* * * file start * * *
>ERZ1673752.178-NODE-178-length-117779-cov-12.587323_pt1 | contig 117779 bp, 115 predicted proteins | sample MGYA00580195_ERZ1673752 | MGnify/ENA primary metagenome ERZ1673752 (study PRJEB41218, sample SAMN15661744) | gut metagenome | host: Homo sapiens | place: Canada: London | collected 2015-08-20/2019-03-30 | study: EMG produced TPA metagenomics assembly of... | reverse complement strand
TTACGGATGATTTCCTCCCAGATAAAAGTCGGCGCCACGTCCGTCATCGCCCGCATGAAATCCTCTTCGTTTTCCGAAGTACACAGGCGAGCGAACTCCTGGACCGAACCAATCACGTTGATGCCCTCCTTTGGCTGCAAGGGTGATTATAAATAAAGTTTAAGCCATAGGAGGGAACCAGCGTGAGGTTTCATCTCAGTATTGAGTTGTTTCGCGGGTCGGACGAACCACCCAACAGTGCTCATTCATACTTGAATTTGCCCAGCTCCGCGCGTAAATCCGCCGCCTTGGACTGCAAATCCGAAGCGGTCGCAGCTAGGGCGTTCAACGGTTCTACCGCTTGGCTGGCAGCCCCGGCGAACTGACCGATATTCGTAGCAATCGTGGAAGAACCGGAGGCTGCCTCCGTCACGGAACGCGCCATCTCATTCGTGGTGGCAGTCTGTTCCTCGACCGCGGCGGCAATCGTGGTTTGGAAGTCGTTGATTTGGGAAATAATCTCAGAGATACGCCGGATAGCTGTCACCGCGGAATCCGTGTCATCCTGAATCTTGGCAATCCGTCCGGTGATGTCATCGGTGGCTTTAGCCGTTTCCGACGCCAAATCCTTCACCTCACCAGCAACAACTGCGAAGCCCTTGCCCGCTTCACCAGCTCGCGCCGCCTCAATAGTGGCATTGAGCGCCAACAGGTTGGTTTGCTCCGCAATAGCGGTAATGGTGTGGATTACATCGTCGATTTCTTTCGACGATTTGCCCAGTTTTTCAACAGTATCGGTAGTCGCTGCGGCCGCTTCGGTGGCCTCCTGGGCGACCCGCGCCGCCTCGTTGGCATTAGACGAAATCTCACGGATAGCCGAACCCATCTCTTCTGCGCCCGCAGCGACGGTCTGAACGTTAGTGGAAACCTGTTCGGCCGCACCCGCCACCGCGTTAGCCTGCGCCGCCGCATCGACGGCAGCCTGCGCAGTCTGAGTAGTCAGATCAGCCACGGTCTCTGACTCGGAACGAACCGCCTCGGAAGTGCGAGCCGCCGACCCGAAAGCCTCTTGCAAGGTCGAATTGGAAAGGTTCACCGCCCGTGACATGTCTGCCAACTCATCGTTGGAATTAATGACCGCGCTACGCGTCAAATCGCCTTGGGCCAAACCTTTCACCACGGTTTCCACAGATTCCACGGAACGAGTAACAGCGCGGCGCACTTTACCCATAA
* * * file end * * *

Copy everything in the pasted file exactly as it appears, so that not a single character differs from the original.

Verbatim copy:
>ERZ1673752.178-NODE-178-length-117779-cov-12.587323_pt1 | contig 117779 bp, 115 predicted proteins | sample MGYA00580195_ERZ1673752 | MGnify/ENA primary metagenome ERZ1673752 (study PRJEB41218, sample SAMN15661744) | gut metagenome | host: Homo sapiens | place: Canada: London | collected 2015-08-20/2019-03-30 | study: EMG produced TPA metagenomics assembly of... | reverse complement strand
TTACGGATGATTTCCTCCCAGATAAAAGTCGGCGCCACGTCCGTCATCGCCCGCATGAAATCCTCTTCGTTTTCCGAAGTACACAGGCGAGCGAACTCCTGGACCGAACCAATCACGTTGATGCCCTCCTTTGGCTGCAAGGGTGATTATAAATAAAGTTTAAGCCATAGGAGGGAACCAGCGTGAGGTTTCATCTCAGTATTGAGTTGTTTCGCGGGTCGGACGAACCACCCAACAGTGCTCATTCATACTTGAATTTGCCCAGCTCCGCGCGTAAATCCGCCGCCTTGGACTGCAAATCCGAAGCGGTCGCAGCTAGGGCGTTCAACGGTTCTACCGCTTGGCTGGCAGCCCCGGCGAACTGACCGATATTCGTAGCAATCGTGGAAGAACCGGAGGCTGCCTCCGTCACGGAACGCGCCATCTCATTCGTGGTGGCAGTCTGTTCCTCGACCGCGGCGGCAATCGTGGTTTGGAAGTCGTTGATTTGGGAAATAATCTCAGAGATACGCCGGATAGCTGTCACCGCGGAATCCGTGTCATCCTGAATCTTGGCAATCCGTCCGGTGATGTCATCGGTGGCTTTAGCCGTTTCCGACGCCAAATCCTTCACCTCACCAGCAACAACTGCGAAGCCCTTGCCCGCTTCACCAGCTCGCGCCGCCTCAATAGTGGCATTGAGCGCCAACAGGTTGGTTTGCTCCGCAATAGCGGTAATGGTGTGGATTACATCGTCGATTTCTTTCGACGATTTGCCCAGTTTTTCAACAGTATCGGTAGTCGCTGCGGCCGCTTCGGTGGCCTCCTGGGCGACCCGCGCCGCCTCGTTGGCATTAGACGAAATCTCACGGATAGCCGAACCCATCTCTTCTGCGCCCGCAGCGACGGTCTGAACGTTAGTGGAAACCTGTTCGGCCGCACCCGCCACCGCGTTAGCCTGCGCCGCCGCATCGACGGCAGCCTGCGCAGTCTGAGTAGTCAGATCAGCCACGGTCTCTGACTCGGAACGAACCGCCTCGGAAGTGCGAGCCGCCGACCCGAAAGCCTCTTGCAAGGTCGAATTGGAAAGGTTCACCGCCCGTGACATGTCTGCCAACTCATCGTTGGAATTAATGACCGCGCTACGCGTCAAATCGCCTTGGGCCAAACCTTTCACCACGGTTTCCACAGATTCCACGGAACGAGTAACAGCGCGGCGCACTTTACCCATAA